TB: How long did it take for you to outgrow your basement office?
RS: It took two years before we couldn't fit in the basement anymore. That's when we moved to offices at 1000 Clifton Avenue in Clifton [New Jersey]. Then, in 1984, we moved to Canfield Office Park in Cedar Grove where we stayed for 10 years. In 1994 we moved to our current offices on Old Bridge Road in Cedar Grove.
Hopefully, this will be the final move. I'm getting tired! Seriously, if we need more room, we have two acres of land here and we can always add on to the existing building.
TB: What gave you the idea for an annual Drum Festival?
RS: Actually, the Drum Festival was not my idea it was Rick Van Horn's idea. Rick came to me one day and said I have this idea about having an all day clinic, where we would bring in four or five drummers. I said let's give it a shot. So Rick became the festival coordinator and, for the first couple of years, we held it for one day. Later, we turned it into a full weekend. So, although I'd like to take credit for it, it's really Rick.
TB: Your annual Festival always seems to sellout way ahead of time. Has it always been that way?
RS: Yes. This is our fourteenth Drum Festival (we started in 1987), and we've always held it at Montclair State University and it has always sold out. As a matter of fact, now it sells out before anyone even knows who's going to be here. This year, for example, we sold out in March and the festival isn't held until May. It's amazing.
TB: To what do you attribute the great success of your Modern Drummer Magazine?
RS: I think it's real simple Bill, I think the timing was right and it filled a need. I think there were drummers out there that wanted something of their own and nobody was really doing it. There were a couple of publications at the time but they were created in-house by drum companies specifically to advertise their own products and their own endorsers. We needed something that was going to talk to all drummers, interview all drummers, and talk about products across the board.
TB: Ron, a lot of drummers who visit my Web site are trying to "make it in the business" as players. Can you offer any advice?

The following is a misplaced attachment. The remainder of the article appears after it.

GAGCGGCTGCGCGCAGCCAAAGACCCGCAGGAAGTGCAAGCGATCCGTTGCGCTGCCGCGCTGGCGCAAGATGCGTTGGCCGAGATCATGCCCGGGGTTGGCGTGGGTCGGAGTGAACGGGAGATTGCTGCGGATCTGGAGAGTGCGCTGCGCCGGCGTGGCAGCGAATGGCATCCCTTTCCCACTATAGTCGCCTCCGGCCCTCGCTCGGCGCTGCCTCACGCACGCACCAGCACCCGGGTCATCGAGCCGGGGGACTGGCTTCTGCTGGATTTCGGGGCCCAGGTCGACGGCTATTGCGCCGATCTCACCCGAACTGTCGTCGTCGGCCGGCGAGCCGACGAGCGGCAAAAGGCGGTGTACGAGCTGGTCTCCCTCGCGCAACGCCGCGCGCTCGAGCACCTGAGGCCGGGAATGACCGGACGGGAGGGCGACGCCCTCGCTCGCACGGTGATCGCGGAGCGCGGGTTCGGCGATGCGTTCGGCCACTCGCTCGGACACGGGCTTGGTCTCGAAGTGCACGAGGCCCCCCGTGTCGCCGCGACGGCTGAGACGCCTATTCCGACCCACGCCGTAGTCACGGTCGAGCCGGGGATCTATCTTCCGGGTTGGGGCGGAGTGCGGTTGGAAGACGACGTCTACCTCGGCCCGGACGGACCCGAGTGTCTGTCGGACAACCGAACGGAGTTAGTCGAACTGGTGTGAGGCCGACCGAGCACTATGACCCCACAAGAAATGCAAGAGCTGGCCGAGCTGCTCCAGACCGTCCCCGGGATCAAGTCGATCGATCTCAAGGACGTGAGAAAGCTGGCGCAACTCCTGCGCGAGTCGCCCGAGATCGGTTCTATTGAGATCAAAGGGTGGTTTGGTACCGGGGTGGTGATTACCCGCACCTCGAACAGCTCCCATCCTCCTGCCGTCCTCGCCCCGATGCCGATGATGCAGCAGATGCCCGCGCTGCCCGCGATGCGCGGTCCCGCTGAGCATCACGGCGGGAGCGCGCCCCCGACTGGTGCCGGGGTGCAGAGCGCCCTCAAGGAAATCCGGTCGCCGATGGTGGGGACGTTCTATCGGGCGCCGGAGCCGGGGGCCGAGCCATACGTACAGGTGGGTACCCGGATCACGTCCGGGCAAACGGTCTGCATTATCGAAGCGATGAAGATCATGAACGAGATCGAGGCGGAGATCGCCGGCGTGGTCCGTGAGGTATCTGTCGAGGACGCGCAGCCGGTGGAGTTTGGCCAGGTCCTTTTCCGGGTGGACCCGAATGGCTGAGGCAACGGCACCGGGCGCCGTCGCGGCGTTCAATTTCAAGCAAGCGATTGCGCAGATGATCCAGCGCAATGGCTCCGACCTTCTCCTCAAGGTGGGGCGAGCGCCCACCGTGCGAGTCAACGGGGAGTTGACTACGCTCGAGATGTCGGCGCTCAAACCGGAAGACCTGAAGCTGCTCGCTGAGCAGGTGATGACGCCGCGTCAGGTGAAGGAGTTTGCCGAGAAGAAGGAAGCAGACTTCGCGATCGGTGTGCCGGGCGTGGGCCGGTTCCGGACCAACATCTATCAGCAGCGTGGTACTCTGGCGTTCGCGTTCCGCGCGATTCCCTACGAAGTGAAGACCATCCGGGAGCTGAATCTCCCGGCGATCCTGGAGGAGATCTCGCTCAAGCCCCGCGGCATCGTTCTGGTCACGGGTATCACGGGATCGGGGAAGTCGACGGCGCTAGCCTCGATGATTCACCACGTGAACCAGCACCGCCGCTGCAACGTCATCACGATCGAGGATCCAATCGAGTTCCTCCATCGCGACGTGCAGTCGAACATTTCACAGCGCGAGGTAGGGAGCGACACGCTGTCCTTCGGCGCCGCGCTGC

RS: It's a tough business. You have to practice to gain the ability, you need to make contacts, be persistent, and just go for it!
TB: Because you've been so successful in the business world, Ron, what advice would you give to people who want to start their own business?
RS: My first recommendation would be don't do it the way we did it. We were pretty crazy. We didn't have enough money to start and we had no business plan. We just had a love for the instrument and a belief that drummers out there wanted something. We filled a need and found out we were right and that's really how it all came together. I don't know if we could start a national magazine today, the way we started it 25 years ago. It would be a little riskier now. You can get into big trouble if you aren't careful. We were just fortunate. We were very lucky.
End of Interview
It's not easy to keep a company going in today's volatile business climate but Ron and his staff are doing it. I'm sure that a part of Ron's success has to do with his choice of employees. You can't build a business without quality employees and Ron seems to have a corner on that market too. After hanging out with them at the Festival for two days, they seem more like family. (In fact, some of his employees are husband and wife.)
So, Ron's got himself a quality company whose magazines and instructional drum books bring vital information to drummers all over the world and his annual Festival is an experience NO drummer should miss. And on top of all this success, Ron has managed to remain the same humble guy I met 25 years ago in that small basement.
Until next time: Stay loose.